Monogamy (Or Lack Of Monagamy) In The Animal Kingdom

There are a few faithful animals, but very few, and human beings are not on the list.  From Wired:

While it’s a goal for many humans, faithful love is a rarity in the animal kingdom. DNA fingerprinting — essentially paternity tests for animals — has revealed that many species once thought to be truly monogamous are actually better described as socially monogamous. This means that a male and female form a pair bond, mate, raise their young together, and spend time together, but may also engage in a little mating on the side.

Monogamous animals form pair bonds that may last a single breeding season to a lifetime. Scientists estimate that less than five percent of the approximately 4,000 mammal species practice any form of monogamy. Before DNA fingerprinting, it was assumed that about 90 percent of bird species were truly monogamous. But testing showed that most of those species are just socially monogamous, and frequently engage in so-called “extra-pair copulations.” Even swans, those symbols of romantic love and fidelity, were recently shown to participate in trysts outside of their pair bonds.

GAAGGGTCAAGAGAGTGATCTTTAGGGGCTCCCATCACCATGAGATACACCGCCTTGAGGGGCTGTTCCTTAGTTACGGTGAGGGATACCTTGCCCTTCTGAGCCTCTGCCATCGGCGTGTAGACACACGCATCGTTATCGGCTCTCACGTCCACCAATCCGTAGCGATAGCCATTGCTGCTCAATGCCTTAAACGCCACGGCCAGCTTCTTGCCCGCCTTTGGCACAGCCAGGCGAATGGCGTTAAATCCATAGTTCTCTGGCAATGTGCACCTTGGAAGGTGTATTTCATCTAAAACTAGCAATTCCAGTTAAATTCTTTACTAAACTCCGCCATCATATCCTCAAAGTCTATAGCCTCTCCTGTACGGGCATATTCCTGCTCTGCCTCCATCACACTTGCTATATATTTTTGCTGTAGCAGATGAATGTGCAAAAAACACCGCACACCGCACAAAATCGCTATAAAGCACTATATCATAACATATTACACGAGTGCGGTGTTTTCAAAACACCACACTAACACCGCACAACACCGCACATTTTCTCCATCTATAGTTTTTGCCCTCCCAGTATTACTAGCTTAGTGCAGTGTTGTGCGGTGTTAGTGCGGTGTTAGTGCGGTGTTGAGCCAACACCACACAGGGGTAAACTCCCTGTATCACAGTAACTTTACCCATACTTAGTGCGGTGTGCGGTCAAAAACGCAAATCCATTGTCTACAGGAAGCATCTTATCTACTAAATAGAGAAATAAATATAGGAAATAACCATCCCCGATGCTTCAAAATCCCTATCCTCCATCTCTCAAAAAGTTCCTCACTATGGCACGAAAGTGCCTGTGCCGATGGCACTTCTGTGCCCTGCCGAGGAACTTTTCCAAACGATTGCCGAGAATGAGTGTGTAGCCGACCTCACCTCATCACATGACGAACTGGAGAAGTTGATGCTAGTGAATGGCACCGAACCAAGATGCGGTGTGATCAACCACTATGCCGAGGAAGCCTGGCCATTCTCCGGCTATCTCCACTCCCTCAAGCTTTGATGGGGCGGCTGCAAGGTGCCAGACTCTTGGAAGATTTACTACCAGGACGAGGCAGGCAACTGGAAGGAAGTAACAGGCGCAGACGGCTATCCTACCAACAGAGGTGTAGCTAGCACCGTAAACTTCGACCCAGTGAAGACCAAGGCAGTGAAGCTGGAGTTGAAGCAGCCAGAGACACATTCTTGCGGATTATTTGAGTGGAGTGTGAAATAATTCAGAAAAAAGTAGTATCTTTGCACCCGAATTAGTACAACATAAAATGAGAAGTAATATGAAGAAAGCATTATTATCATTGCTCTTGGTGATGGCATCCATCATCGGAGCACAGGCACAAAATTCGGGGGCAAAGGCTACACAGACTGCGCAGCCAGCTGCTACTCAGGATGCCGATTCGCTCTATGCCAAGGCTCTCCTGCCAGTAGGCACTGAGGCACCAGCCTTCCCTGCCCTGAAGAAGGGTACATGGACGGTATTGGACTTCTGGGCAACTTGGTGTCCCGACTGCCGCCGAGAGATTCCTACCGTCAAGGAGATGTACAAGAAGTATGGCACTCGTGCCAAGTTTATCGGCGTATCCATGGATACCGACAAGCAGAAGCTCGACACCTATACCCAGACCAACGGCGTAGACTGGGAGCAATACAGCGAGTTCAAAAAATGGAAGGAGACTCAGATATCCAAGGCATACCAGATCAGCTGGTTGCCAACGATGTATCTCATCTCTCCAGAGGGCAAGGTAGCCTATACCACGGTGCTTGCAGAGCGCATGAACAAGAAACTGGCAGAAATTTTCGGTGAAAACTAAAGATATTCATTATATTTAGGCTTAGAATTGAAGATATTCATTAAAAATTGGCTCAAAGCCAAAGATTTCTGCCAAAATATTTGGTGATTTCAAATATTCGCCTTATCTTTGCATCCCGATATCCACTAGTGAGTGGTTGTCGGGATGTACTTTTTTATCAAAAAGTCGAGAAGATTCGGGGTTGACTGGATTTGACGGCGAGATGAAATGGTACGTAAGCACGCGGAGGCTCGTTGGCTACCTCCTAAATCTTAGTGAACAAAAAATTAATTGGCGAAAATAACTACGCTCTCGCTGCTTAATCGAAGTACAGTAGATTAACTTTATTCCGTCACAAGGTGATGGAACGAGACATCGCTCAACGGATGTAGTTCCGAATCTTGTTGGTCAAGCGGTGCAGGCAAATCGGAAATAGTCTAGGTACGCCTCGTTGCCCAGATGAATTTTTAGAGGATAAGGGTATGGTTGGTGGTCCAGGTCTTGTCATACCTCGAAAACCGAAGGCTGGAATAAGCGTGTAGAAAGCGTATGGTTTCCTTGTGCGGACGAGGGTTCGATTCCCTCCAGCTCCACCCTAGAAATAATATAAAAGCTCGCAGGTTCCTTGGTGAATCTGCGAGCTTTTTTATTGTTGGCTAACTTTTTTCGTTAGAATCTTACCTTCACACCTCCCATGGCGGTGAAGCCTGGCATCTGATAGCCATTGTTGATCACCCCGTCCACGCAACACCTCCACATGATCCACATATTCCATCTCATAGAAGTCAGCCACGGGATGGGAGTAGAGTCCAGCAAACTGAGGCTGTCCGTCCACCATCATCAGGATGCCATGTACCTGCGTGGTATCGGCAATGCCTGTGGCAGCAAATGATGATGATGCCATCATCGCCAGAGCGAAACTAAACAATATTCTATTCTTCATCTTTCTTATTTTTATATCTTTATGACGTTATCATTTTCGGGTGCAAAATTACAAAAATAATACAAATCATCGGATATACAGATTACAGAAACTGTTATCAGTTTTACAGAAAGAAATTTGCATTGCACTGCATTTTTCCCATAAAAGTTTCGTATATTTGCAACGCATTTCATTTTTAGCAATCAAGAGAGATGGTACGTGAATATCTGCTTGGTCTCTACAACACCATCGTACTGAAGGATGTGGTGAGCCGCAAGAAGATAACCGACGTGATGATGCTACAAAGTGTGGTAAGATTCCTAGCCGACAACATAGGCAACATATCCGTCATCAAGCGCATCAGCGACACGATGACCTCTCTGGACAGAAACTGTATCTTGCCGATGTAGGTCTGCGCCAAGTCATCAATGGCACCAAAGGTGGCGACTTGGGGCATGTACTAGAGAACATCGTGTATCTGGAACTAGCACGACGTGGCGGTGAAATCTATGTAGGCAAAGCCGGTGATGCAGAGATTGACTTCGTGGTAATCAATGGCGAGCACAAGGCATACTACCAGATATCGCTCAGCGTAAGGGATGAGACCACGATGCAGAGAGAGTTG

So who are the truly monogamous animals out there? The identities of some of these faithful creatures might surprise you.